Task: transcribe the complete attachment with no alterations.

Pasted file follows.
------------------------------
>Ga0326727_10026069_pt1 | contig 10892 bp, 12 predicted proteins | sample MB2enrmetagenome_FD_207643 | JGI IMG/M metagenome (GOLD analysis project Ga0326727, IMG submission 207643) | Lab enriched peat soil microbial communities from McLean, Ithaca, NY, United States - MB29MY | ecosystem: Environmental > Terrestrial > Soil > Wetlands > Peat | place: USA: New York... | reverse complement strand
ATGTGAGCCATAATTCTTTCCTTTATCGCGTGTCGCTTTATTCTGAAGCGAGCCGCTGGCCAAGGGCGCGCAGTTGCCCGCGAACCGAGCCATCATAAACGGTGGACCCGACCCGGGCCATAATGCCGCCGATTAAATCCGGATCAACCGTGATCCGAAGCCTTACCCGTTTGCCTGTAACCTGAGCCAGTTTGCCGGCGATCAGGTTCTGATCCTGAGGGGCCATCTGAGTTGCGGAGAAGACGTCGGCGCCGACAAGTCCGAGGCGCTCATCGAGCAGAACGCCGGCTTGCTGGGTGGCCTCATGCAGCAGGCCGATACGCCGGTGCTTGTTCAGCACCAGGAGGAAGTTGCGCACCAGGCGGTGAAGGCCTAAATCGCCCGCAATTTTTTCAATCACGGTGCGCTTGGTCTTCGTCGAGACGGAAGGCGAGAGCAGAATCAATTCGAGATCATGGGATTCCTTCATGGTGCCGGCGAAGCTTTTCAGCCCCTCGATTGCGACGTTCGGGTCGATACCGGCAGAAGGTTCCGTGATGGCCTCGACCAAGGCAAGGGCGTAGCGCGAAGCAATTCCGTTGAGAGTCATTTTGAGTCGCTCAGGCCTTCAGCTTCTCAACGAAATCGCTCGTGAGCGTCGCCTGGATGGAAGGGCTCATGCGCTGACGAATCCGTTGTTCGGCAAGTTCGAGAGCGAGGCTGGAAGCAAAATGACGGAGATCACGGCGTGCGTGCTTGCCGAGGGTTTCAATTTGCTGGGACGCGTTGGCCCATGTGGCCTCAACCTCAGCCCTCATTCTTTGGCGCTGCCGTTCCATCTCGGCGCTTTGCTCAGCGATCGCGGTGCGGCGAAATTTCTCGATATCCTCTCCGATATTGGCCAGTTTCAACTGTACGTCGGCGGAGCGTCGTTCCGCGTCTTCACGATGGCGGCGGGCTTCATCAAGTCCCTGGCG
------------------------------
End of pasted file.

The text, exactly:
>Ga0326727_10026069_pt1 | contig 10892 bp, 12 predicted proteins | sample MB2enrmetagenome_FD_207643 | JGI IMG/M metagenome (GOLD analysis project Ga0326727, IMG submission 207643) | Lab enriched peat soil microbial communities from McLean, Ithaca, NY, United States - MB29MY | ecosystem: Environmental > Terrestrial > Soil > Wetlands > Peat | place: USA: New York... | reverse complement strand
ATGTGAGCCATAATTCTTTCCTTTATCGCGTGTCGCTTTATTCTGAAGCGAGCCGCTGGCCAAGGGCGCGCAGTTGCCCGCGAACCGAGCCATCATAAACGGTGGACCCGACCCGGGCCATAATGCCGCCGATTAAATCCGGATCAACCGTGATCCGAAGCCTTACCCGTTTGCCTGTAACCTGAGCCAGTTTGCCGGCGATCAGGTTCTGATCCTGAGGGGCCATCTGAGTTGCGGAGAAGACGTCGGCGCCGACAAGTCCGAGGCGCTCATCGAGCAGAACGCCGGCTTGCTGGGTGGCCTCATGCAGCAGGCCGATACGCCGGTGCTTGTTCAGCACCAGGAGGAAGTTGCGCACCAGGCGGTGAAGGCCTAAATCGCCCGCAATTTTTTCAATCACGGTGCGCTTGGTCTTCGTCGAGACGGAAGGCGAGAGCAGAATCAATTCGAGATCATGGGATTCCTTCATGGTGCCGGCGAAGCTTTTCAGCCCCTCGATTGCGACGTTCGGGTCGATACCGGCAGAAGGTTCCGTGATGGCCTCGACCAAGGCAAGGGCGTAGCGCGAAGCAATTCCGTTGAGAGTCATTTTGAGTCGCTCAGGCCTTCAGCTTCTCAACGAAATCGCTCGTGAGCGTCGCCTGGATGGAAGGGCTCATGCGCTGACGAATCCGTTGTTCGGCAAGTTCGAGAGCGAGGCTGGAAGCAAAATGACGGAGATCACGGCGTGCGTGCTTGCCGAGGGTTTCAATTTGCTGGGACGCGTTGGCCCATGTGGCCTCAACCTCAGCCCTCATTCTTTGGCGCTGCCGTTCCATCTCGGCGCTTTGCTCAGCGATCGCGGTGCGGCGAAATTTCTCGATATCCTCTCCGATATTGGCCAGTTTCAACTGTACGTCGGCGGAGCGTCGTTCCGCGTCTTCACGATGGCGGCGGGCTTCATCAAGTCCCTGGCG